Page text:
In addition to good nutrition and keeping yourself healthy, safety is a concern for baby boomers and seniors. Falls become an issue of concern, especially after age 65. Falls can be prevented by some simple measures, greatly reducing your chances of fractures.
Flexibility and balance tend to decrease over time, especially in those who live a sedentary lifestyle. Add to that the visual changes that occur with aging and you can see why falls are more likely to happen in older adults. Healing time for a fracture in later life is much slower than for younger adults and can result in further physical problems due to the decrease of activity while a fracture heals.
According to Texas A&M University's Family and Consumer Sciences department, one-third of Americans over age 65 fall each year. Falls cause 90 percent of the fractures that people over age 65 incur and falls are the leading cause of injury death in the same age group.
Becoming or staying physically active is one way to stave off some of the effects of aging such as loss of muscle and bone mass and increasing flexibility and balance. Most communities have a number of programs for exercise and physical activity for people of all abilities and interests.
Tai chi and yoga are two low impact forms of exercise that can be performed sitting or standing and are recognized as benefiting physical and mental health.
Fall Prevention Tips
Get some exercise
Keep vision sharp by getting an eye exam yearly
Be mindful of medications that cause dizziness and/or drowsiness
Install handrails and lights on all stairways
Use only step stools or ladders; don't stand on chairs
If you are having balance issues, use a cane or walker for stability
Wear shoes with non-skid soles
Before standing from a lying position, sit up for a few moments and take slow, deep breaths to avoid orthostatic hypotension
Avoid use of throw rugs unless they are anchored with a non-slip surface
Falls in Older Adults Linked to Poorer Surgical Outcomes
Update: 10/2/2012: U.S. News & World Report provided information from a study performed at a Veterans Affairs Medical Center that reviewed post-surgical data on patients who had heart or colorectal surgery.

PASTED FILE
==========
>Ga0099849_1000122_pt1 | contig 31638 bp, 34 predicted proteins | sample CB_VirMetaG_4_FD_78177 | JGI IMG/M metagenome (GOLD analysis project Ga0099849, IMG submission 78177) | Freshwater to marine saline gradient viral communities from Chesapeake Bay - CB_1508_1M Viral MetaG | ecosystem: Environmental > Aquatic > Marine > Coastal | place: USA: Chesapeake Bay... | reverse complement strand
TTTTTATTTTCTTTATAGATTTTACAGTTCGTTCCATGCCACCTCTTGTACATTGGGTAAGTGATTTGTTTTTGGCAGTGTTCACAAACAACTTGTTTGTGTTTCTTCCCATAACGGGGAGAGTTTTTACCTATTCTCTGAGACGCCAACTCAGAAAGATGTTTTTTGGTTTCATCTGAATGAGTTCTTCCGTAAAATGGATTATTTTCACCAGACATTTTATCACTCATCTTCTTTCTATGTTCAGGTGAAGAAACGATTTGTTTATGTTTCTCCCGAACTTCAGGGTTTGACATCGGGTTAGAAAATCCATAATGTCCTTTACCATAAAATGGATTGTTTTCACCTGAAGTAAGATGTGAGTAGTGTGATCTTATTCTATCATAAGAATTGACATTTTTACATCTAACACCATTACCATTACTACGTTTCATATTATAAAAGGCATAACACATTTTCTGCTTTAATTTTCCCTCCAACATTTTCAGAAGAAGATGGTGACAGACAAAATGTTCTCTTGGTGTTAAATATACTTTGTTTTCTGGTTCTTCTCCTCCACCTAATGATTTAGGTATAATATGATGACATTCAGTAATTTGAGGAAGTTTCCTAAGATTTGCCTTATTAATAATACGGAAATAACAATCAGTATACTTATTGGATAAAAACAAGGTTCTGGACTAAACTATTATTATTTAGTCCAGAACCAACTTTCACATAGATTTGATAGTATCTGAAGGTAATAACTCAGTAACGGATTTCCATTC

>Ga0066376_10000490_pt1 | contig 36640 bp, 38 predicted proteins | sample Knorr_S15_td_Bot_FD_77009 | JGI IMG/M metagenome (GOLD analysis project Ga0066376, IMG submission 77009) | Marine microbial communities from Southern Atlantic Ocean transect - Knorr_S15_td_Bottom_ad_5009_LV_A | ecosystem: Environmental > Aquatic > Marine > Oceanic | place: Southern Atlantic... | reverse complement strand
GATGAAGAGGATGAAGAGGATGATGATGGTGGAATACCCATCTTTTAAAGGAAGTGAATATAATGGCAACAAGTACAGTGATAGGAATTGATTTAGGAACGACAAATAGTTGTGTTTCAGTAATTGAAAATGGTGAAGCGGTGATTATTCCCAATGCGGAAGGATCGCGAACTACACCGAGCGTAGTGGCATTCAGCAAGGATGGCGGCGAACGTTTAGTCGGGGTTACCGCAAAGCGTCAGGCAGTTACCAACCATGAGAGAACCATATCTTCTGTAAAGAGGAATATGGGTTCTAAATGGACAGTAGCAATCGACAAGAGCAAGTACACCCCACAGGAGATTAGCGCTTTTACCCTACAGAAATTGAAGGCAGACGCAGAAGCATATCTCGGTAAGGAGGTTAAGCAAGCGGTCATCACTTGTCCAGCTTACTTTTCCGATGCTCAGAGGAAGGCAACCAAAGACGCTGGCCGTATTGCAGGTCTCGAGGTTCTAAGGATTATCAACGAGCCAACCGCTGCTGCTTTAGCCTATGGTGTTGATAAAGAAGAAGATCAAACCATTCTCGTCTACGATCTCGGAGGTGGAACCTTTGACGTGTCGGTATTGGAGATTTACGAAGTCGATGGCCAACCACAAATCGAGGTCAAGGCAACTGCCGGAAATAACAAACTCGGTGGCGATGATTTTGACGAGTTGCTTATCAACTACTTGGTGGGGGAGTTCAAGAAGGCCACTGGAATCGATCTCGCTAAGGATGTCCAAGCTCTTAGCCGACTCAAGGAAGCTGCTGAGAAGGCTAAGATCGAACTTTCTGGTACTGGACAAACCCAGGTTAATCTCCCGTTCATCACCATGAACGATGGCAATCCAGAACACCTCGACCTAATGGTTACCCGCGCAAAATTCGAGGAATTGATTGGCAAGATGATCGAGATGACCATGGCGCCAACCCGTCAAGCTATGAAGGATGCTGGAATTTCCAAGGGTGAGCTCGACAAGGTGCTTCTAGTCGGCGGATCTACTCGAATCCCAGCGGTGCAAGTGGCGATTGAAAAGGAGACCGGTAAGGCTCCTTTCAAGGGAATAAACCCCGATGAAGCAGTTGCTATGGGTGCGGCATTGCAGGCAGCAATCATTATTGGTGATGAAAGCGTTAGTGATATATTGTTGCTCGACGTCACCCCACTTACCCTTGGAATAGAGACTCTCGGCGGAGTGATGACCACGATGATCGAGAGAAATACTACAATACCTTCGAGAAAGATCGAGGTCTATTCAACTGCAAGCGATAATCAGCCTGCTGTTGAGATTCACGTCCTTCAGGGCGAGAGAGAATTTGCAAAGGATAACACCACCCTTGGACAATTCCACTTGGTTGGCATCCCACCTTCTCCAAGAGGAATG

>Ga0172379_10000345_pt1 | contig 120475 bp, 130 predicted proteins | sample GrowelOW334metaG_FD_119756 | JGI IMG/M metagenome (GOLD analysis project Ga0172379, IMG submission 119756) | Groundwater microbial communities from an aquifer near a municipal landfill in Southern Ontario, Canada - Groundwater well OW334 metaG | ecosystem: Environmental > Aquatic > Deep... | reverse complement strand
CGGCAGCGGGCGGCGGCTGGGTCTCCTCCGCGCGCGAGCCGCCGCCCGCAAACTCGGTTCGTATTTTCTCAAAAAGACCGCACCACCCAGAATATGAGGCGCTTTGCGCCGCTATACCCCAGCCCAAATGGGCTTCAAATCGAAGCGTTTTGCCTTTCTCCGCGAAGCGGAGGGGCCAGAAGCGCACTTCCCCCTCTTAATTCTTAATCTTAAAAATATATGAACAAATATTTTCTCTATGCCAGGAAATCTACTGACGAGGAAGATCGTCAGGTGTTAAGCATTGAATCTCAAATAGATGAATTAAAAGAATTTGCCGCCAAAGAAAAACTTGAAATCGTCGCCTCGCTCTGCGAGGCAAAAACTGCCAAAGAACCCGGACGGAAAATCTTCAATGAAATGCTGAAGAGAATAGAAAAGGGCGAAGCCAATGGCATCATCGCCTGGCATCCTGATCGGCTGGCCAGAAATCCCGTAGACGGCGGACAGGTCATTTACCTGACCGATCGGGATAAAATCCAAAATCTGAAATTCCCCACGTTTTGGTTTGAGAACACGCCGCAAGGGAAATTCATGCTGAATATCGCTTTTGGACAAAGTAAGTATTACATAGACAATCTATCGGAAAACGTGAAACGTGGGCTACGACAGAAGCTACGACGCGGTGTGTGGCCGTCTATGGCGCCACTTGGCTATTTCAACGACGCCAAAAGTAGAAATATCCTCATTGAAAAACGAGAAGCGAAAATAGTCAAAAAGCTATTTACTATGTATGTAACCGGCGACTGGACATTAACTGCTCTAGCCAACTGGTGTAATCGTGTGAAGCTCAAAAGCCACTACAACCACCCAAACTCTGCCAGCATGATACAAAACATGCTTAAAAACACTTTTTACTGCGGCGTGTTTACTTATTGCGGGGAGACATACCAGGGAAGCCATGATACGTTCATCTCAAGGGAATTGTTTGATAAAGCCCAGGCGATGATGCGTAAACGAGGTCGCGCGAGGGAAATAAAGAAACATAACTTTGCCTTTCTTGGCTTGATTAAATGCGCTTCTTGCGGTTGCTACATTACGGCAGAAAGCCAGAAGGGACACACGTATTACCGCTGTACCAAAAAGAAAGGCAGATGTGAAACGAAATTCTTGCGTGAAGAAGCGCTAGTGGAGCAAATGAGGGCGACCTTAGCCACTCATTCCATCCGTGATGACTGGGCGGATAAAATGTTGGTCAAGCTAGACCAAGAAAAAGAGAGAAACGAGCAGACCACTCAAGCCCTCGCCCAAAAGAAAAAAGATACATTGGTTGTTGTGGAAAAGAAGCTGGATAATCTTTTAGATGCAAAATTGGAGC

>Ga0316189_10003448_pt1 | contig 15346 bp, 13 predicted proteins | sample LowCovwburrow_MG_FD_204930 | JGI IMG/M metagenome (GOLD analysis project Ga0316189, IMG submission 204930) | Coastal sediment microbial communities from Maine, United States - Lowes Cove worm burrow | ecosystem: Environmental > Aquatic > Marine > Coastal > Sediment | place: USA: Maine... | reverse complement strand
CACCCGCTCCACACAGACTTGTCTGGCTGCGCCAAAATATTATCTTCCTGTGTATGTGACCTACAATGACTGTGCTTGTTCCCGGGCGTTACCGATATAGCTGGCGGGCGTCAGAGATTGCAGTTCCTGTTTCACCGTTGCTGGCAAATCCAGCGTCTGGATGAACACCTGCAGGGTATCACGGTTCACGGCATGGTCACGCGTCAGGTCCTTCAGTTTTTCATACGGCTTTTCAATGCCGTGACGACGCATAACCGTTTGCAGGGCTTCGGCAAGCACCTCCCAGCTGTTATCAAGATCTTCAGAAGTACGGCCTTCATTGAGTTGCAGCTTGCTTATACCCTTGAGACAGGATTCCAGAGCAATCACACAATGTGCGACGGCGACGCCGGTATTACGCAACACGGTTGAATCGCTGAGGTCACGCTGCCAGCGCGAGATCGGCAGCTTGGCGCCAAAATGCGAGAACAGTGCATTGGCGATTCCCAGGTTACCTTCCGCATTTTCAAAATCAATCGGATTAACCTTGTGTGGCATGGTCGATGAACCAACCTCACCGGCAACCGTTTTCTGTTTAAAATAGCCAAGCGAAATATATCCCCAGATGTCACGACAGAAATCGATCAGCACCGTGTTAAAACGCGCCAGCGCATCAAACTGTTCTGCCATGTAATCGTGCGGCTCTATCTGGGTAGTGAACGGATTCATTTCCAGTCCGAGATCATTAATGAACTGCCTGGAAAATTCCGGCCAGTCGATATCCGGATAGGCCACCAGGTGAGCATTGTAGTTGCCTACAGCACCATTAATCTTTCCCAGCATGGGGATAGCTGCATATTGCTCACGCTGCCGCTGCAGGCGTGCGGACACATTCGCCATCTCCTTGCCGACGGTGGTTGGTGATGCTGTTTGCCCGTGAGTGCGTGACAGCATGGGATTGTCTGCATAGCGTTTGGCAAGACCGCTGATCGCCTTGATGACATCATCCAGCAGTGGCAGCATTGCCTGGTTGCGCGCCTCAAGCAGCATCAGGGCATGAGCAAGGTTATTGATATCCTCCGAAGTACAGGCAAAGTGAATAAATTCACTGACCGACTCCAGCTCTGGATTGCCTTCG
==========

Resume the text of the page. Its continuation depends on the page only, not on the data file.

In the study of more than 200 patients, data showed that among those individuals, those who had sustained a fall within six months prior to surgery had either longer hospital stays post-op or incurred at more than one complication post-op compared to individuals who had no recent history of falling.
In addition to longer hospital stays, 59 percent of people undergoing colorectal surgery with a recent history of falls required institutional care after leaving the hospital compared to 4 percent of people having surgery without a recent fall history.
Average age of study participants was 74.
There are many factors that affect how each of us ages, from heredity to environmental factors. Over those factors we have little control. What we can control is how we think, what we eat, whether we move or are sedentary.
We're fortunate to live in a time when there is much emphasis being placed in science and medicine about aging and the older adult years. We need to stay informed and use common sense to make each day be the best it can be for each of us as individuals.
Resources for Baby Boomers and Older Adults
- Seniors Who Fell Recently May Fare Worse After Surgery - US News and World Report
Oct. 2, 2012 Study found more disability, complications and longer hospital stays for these patients
- Redefining Aging: What It Means to Grow Old - The Best Life (usnews.com)
As older Americans redefine what they want from life, new concepts of aging are emerging.
- Through a Different Looking Glass: The Prism of Age
A new research brief by the Sloan Center on Aging & Work at Boston College finds that employers need a way to think about the different aspects of the aging experience, so that they can use age diversity in the workplace to the organization’s and
- Nutrition and Aging
Eat a variety of foods to stay healthy. As we age, it becomes more important that we eat more calcium, fiber, iron, protein and vitamins A, C and folacin. To reduce calories select nutrient-dense foods. Enjoy smaller portions of foods high in fat, su
- Nutrition Through the Life Span
Brief look at how your body's needs change throughout your lifetime.
- Physiological Changes Associated with Aging and Immobility
Journal of Aging Research is a peer-reviewed, open access journal that publishes original research articles, review articles, and clinical studies related to all aspects of aging.
- Clinical Implications of Physiologic Aging
Center on Aging, The Center on Aging at the University of Kansas Medical Center is dedicated to promoting health and well-being among older adults through education, research and service
- CDC Features - Focus on Preventing Falls
We all want to protect our family members as they age and help them stay safe, secure, and independent. Knowing how to protect older adults from falls, a leading cause of injury, is a step toward this goal.
- Fall Prevention for Older Adults
Risk for falls among older adults, assessment and intervention, and prevention.